Resident Evil: Retribution (2012) Penultimate Project Alice?

Well, writer/director Paul W.S. Anderson has done it again. He has managed to surpass every other film in the Resident Evil franchise. With what appears to be the run up to Resident Evil 6 (projected for 2014) he and his partner Milla Jovovich as Alice have proven that science fiction escapism is still fun and may possibly end after “Resi Evil 6” hits our screens.

When Resident Evil premiered in 2002 it was met with mixed reactions. Quite a few fans of the game disliked the film and pretty much disowned it. But what Anderson did then (and is still doing) was to tap into the escapist nature of the game and recreate the verse in a parallel line that used the game as a blueprint but did not follow the game’s plotline religiously.

The introduction of Milla as Alice in the first film allowed us to see this new character as a blend of the different “heroes” of the game verse. With the information that she had been exposed to the T-virus and that her cells had merged and mutated with it; the film gave us a heroine that would continue to adapt as each film came out.

And adapt she certainly has. In the first film, Alice has lost her memory as a result of exposure to a nerve gas. She finds out that she has certain “capabilities” that are obviously second nature to her, memory or not. She turns out to be pretty “kick-ass” and this trend carries on through each film.

Alice gun’s blazing at the beginning of the film.

In the fourth film, arch-villain Wesker (head of the Umbrella Corporation) takes away her “powers” and she is left to continue without her added strength and computer hacking ability. Despite having her “mojo” taken away from her, Alice is still a strong and capable protagonist able to face Umbrella and a multitude of virus infected zombies.

The beginning of Retribution features a slow motion “rewind” of events that take place after the end of the fourth film in the franchise (Resident Evil: Afterlife) when the events reach the “actual” end of the fourth film and the opening credits have finished we see Alice blown off the ship  into the ocean. Fade to black.

When Alice awakes, she is married to Todd/Carlos Olivera (Oded Fehr ) and they have a hearing impaired daughter, Becky (Aryana Engineer) it is all happy families until a zombie attacks Todd. Becky and Alice flee. They bump into a young woman, Rain Ocampo (Michelle Rodriguez) who tells the two to get in her car. They drive off and the car is hit by a cement truck. Both Alice and Becky escape. Alice tells Becky to hide and she gets attacked by zombie Todd.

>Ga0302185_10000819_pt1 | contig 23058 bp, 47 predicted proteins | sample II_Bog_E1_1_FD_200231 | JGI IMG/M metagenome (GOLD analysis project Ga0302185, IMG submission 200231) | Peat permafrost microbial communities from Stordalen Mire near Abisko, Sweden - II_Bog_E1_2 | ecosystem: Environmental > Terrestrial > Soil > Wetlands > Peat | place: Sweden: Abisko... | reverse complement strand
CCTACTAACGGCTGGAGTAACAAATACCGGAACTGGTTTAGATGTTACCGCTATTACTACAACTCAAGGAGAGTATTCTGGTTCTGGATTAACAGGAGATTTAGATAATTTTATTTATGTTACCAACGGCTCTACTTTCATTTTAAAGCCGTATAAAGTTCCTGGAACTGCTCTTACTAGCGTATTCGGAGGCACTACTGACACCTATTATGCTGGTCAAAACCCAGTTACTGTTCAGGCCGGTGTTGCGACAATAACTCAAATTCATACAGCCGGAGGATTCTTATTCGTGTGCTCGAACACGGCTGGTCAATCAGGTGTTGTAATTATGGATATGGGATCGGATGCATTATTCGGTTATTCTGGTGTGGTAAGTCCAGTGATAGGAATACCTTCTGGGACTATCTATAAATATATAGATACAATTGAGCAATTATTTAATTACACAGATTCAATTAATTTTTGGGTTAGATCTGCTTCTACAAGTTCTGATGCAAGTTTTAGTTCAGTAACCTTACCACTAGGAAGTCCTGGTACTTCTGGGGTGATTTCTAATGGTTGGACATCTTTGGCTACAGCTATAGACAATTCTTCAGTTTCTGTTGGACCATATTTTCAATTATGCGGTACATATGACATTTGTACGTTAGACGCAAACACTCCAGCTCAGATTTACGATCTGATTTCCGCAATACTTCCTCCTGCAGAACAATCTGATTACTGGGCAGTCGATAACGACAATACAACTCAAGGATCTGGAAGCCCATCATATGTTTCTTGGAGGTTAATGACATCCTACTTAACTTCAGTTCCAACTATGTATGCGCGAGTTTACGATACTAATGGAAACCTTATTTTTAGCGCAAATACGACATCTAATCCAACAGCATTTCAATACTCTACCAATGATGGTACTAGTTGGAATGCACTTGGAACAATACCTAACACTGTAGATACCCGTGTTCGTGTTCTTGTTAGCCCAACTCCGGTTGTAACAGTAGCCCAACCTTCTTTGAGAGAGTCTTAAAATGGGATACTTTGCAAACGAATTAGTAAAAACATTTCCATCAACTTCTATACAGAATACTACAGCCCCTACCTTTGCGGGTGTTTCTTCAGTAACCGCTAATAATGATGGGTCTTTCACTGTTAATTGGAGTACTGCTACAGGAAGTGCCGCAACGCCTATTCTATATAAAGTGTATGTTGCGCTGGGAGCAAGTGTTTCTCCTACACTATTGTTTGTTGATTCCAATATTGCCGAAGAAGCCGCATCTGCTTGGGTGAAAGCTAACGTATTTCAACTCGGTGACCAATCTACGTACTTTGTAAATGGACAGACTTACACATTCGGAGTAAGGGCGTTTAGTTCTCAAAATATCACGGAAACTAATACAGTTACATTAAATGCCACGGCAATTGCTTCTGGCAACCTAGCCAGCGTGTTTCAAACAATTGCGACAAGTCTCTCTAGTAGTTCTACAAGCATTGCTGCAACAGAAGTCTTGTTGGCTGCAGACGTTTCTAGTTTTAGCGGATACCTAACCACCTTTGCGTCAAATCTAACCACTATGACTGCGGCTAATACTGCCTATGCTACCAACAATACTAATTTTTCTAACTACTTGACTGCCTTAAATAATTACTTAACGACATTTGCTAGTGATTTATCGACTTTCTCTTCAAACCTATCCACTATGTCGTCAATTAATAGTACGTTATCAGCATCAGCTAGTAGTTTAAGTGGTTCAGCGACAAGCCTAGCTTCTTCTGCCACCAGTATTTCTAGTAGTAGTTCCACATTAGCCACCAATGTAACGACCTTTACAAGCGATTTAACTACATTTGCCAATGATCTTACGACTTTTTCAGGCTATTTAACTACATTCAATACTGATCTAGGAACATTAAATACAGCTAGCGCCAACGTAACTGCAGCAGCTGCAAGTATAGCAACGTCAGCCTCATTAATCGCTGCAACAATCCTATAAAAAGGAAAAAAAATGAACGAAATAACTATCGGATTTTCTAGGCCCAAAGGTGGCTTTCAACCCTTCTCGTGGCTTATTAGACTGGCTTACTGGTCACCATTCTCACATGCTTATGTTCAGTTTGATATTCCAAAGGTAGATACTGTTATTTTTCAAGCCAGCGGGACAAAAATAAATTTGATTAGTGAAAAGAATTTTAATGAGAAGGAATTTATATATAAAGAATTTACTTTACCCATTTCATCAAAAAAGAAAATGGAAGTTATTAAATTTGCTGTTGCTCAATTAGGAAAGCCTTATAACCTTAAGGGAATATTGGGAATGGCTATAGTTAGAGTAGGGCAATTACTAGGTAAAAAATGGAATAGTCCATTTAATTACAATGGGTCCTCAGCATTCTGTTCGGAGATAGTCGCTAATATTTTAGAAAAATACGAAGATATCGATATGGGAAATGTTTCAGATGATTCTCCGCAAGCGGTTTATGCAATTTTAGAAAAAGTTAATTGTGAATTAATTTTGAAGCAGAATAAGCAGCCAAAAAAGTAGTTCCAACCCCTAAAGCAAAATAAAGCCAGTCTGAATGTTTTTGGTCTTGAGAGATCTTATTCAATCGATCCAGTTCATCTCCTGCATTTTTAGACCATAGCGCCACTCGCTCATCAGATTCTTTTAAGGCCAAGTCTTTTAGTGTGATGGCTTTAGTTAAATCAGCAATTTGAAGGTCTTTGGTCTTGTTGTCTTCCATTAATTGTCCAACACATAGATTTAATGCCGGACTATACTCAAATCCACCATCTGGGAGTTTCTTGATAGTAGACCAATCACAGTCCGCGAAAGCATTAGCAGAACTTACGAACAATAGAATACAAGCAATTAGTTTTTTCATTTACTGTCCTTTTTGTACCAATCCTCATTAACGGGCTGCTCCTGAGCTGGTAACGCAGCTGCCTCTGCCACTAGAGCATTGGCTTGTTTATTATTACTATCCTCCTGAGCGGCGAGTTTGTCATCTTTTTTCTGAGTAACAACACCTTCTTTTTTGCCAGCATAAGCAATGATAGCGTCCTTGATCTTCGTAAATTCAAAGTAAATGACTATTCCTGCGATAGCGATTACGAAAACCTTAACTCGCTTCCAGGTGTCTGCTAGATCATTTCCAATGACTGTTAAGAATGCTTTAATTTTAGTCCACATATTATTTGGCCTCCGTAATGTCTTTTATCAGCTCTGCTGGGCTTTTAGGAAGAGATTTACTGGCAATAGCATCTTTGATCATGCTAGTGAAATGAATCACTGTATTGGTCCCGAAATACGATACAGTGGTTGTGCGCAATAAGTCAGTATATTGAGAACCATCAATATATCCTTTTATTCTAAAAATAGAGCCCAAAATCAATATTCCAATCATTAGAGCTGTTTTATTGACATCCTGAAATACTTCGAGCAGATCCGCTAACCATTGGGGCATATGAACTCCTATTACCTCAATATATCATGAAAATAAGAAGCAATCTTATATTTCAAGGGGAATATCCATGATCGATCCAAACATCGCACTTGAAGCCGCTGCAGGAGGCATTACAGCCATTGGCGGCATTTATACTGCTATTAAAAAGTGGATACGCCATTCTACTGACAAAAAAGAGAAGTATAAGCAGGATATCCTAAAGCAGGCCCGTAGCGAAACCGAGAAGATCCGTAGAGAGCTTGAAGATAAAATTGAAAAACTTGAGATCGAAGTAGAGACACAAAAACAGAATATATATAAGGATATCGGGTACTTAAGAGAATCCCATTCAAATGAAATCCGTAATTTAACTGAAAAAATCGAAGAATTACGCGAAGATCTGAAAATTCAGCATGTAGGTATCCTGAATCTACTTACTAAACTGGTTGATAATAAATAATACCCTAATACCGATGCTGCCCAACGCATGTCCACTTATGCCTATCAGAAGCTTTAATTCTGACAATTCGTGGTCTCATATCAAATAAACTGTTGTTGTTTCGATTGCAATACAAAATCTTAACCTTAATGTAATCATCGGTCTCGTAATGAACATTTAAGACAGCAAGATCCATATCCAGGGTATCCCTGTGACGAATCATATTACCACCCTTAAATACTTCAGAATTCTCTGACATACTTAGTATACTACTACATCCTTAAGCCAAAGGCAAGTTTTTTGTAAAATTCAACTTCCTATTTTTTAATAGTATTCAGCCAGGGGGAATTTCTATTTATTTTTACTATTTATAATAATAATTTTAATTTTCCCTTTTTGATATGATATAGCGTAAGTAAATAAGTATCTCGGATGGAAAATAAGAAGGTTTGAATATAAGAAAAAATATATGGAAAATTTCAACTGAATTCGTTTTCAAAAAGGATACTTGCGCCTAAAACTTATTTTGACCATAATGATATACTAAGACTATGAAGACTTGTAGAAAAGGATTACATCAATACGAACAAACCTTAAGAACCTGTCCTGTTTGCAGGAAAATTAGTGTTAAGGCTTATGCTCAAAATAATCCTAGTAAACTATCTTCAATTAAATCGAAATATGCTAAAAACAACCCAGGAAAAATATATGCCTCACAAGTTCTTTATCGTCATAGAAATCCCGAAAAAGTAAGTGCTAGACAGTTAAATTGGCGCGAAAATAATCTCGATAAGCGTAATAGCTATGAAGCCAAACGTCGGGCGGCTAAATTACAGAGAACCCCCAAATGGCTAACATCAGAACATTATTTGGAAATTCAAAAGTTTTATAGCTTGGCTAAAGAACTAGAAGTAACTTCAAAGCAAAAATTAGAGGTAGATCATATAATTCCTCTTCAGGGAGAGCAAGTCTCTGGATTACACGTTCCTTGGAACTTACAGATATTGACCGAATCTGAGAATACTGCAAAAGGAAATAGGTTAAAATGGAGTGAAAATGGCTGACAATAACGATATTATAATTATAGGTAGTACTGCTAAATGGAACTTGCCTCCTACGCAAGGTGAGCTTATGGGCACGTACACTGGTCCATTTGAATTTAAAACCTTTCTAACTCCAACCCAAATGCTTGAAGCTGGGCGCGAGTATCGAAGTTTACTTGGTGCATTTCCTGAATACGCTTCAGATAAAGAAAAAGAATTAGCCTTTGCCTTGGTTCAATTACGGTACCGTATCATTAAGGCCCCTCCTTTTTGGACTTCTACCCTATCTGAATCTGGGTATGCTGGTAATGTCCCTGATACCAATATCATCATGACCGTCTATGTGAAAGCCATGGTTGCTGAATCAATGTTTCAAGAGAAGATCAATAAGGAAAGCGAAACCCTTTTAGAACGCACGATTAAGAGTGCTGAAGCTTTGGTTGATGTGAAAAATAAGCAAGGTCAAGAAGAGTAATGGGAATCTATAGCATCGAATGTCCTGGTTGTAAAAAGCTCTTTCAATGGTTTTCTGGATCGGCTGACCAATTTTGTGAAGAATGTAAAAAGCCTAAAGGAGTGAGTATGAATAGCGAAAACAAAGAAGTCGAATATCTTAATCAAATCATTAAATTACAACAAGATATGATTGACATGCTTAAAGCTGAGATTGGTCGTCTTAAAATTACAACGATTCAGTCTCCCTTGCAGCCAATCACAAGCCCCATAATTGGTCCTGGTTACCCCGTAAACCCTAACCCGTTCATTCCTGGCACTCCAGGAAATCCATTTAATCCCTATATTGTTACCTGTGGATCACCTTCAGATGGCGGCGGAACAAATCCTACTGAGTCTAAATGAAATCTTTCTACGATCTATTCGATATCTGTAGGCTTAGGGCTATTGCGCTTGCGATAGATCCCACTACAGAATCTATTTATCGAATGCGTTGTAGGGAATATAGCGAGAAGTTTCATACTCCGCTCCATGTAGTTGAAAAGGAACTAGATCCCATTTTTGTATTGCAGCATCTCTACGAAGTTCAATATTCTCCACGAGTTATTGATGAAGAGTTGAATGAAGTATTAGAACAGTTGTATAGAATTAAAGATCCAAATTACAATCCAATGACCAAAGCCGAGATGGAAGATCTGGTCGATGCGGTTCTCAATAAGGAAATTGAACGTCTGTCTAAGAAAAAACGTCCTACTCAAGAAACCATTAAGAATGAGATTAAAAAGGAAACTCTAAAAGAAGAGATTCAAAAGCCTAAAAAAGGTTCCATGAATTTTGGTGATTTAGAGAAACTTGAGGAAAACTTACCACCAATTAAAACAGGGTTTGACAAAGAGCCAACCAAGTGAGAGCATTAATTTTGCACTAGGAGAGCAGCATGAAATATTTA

Alice wakes up in an Umbrella holding cell and is being interrogated by Jill Valentine (Sienna Guillory). A computer hacker causes the mainframe to shut down and Alice escapes.

Watching this film was like attending a Resident Evil family reunion. Michelle Rodriguez, Colin Salmon, Boris Kodjoe, Sienna Guillory, and Shawn Roberts (as the Wesker replacement from Resi Evil Afterlife) all show up for a real mind-blowing experience. The addition of game regulars Leon Kennedy (Johann Urb) and Ada Wong (Bingbing Li) added to the fun. Even a few of the franchise’s secondary characters make a reappearance.

A quick word about Bingbing Li: I first saw the Hong Kong actress in the 2008 film The Forbidden Kingdom. The casting God’s must have realized even then that she was perfect to play Ada Wong. No one could have managed to look so much like the game character let alone bring her so brilliantly to life.

Ada Wong aka Bingbing Li. She could have been born to play Ada.

While I’m ladling out praise, I have to say that Johann Urb was very, very good as Leon and Michelle Rodriguez played two completely different versions of herself. Rodriguez played her stereotypical badass and a peace-loving non-violent gun protester. Of course Milla Jovovich continues to knock it out of the park as Alice, growing in different ways with each film.

The setting (or settings) of the film was epic in design and proportion. The CGI was faultless and the wire work seamless. The choreography for the action and fight scenes was impressive, none more so than the final fight at the end of the film. That fight alone was worth the price of admission and so worth waiting for.

The added touch of having old (and dead) characters reappear was spot-on and gave a new dimension to the film. Sadly I never got to see the film in 3D at the cinema, but looking at it in glorious Blu-ray 2D still gave an idea of how it must have looked. I can only hope that the film gets a re-release in the near future or that I suddenly become rich enough to buy all the 3D gear for my house.